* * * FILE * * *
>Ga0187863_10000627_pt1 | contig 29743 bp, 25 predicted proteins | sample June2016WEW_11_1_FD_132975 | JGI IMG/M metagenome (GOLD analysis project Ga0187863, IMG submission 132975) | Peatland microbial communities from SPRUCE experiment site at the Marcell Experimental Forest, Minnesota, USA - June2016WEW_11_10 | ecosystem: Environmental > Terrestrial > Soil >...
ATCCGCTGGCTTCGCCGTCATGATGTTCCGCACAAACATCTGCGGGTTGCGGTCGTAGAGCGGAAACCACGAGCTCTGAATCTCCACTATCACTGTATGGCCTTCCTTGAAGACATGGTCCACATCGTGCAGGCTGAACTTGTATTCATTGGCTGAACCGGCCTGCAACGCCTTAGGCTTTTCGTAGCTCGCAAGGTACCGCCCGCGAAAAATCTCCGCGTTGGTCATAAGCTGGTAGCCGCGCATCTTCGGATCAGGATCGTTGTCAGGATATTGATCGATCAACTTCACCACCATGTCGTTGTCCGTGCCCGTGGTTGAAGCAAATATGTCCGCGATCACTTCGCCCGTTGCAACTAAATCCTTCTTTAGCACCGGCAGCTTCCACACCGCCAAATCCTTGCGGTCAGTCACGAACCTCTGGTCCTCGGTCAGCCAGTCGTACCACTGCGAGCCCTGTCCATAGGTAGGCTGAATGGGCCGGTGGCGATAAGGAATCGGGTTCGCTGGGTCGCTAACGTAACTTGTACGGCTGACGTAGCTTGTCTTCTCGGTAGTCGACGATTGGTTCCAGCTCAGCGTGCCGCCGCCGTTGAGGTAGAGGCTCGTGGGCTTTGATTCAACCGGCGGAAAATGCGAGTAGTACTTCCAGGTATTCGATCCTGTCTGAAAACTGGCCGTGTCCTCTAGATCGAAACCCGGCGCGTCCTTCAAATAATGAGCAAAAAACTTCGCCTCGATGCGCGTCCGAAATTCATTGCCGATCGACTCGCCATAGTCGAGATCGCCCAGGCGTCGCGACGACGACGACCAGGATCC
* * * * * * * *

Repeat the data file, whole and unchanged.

>Ga0187863_10000627_pt1 | contig 29743 bp, 25 predicted proteins | sample June2016WEW_11_1_FD_132975 | JGI IMG/M metagenome (GOLD analysis project Ga0187863, IMG submission 132975) | Peatland microbial communities from SPRUCE experiment site at the Marcell Experimental Forest, Minnesota, USA - June2016WEW_11_10 | ecosystem: Environmental > Terrestrial > Soil >...
ATCCGCTGGCTTCGCCGTCATGATGTTCCGCACAAACATCTGCGGGTTGCGGTCGTAGAGCGGAAACCACGAGCTCTGAATCTCCACTATCACTGTATGGCCTTCCTTGAAGACATGGTCCACATCGTGCAGGCTGAACTTGTATTCATTGGCTGAACCGGCCTGCAACGCCTTAGGCTTTTCGTAGCTCGCAAGGTACCGCCCGCGAAAAATCTCCGCGTTGGTCATAAGCTGGTAGCCGCGCATCTTCGGATCAGGATCGTTGTCAGGATATTGATCGATCAACTTCACCACCATGTCGTTGTCCGTGCCCGTGGTTGAAGCAAATATGTCCGCGATCACTTCGCCCGTTGCAACTAAATCCTTCTTTAGCACCGGCAGCTTCCACACCGCCAAATCCTTGCGGTCAGTCACGAACCTCTGGTCCTCGGTCAGCCAGTCGTACCACTGCGAGCCCTGTCCATAGGTAGGCTGAATGGGCCGGTGGCGATAAGGAATCGGGTTCGCTGGGTCGCTAACGTAACTTGTACGGCTGACGTAGCTTGTCTTCTCGGTAGTCGACGATTGGTTCCAGCTCAGCGTGCCGCCGCCGTTGAGGTAGAGGCTCGTGGGCTTTGATTCAACCGGCGGAAAATGCGAGTAGTACTTCCAGGTATTCGATCCTGTCTGAAAACTGGCCGTGTCCTCTAGATCGAAACCCGGCGCGTCCTTCAAATAATGAGCAAAAAACTTCGCCTCGATGCGCGTCCGAAATTCATTGCCGATCGACTCGCCATAGTCGAGATCGCCCAGGCGTCGCGACGACGACGACCAGGATCC